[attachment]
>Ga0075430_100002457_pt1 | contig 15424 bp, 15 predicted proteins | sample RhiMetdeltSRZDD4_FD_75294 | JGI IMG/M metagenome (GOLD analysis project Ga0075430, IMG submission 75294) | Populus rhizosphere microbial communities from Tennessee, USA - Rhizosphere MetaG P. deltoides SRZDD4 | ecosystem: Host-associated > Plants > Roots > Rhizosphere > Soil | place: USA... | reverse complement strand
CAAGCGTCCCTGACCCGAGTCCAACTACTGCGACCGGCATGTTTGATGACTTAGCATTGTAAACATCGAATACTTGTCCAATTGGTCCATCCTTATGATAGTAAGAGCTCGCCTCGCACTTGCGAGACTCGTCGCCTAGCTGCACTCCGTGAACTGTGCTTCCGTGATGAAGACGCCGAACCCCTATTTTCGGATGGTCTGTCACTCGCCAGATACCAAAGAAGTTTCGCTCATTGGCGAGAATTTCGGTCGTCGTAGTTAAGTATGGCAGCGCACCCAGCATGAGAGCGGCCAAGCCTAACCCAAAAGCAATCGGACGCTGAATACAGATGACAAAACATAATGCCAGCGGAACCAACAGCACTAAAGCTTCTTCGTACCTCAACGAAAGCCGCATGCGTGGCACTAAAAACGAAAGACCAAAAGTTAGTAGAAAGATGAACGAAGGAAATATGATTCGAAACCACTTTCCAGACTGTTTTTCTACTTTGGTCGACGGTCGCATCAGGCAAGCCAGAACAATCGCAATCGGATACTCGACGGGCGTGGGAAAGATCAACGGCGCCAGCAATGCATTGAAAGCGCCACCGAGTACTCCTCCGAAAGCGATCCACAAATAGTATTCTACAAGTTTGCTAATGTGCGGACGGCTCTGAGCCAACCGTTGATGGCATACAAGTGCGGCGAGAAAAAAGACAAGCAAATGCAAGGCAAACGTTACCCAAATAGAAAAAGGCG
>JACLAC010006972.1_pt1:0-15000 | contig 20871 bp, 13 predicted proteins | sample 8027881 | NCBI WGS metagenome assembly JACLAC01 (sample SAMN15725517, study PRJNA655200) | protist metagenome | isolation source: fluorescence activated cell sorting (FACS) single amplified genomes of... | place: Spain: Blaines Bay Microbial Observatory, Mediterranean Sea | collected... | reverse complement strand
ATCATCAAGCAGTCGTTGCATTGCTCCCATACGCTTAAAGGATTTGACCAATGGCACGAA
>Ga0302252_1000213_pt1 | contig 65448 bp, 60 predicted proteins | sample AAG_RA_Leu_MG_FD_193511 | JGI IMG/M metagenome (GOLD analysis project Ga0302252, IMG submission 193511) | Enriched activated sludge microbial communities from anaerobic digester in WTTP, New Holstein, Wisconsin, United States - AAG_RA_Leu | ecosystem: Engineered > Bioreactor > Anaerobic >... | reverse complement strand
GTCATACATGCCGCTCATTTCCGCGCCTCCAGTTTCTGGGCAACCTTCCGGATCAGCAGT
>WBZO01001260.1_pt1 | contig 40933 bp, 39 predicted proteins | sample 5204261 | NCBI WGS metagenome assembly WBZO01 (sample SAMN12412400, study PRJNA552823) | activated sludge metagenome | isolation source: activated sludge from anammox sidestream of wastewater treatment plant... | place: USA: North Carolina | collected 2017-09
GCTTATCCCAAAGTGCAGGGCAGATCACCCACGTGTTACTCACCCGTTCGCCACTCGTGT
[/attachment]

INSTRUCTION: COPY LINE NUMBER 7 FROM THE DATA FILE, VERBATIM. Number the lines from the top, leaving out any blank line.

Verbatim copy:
>WBZO01001260.1_pt1 | contig 40933 bp, 39 predicted proteins | sample 5204261 | NCBI WGS metagenome assembly WBZO01 (sample SAMN12412400, study PRJNA552823) | activated sludge metagenome | isolation source: activated sludge from anammox sidestream of wastewater treatment plant... | place: USA: North Carolina | collected 2017-09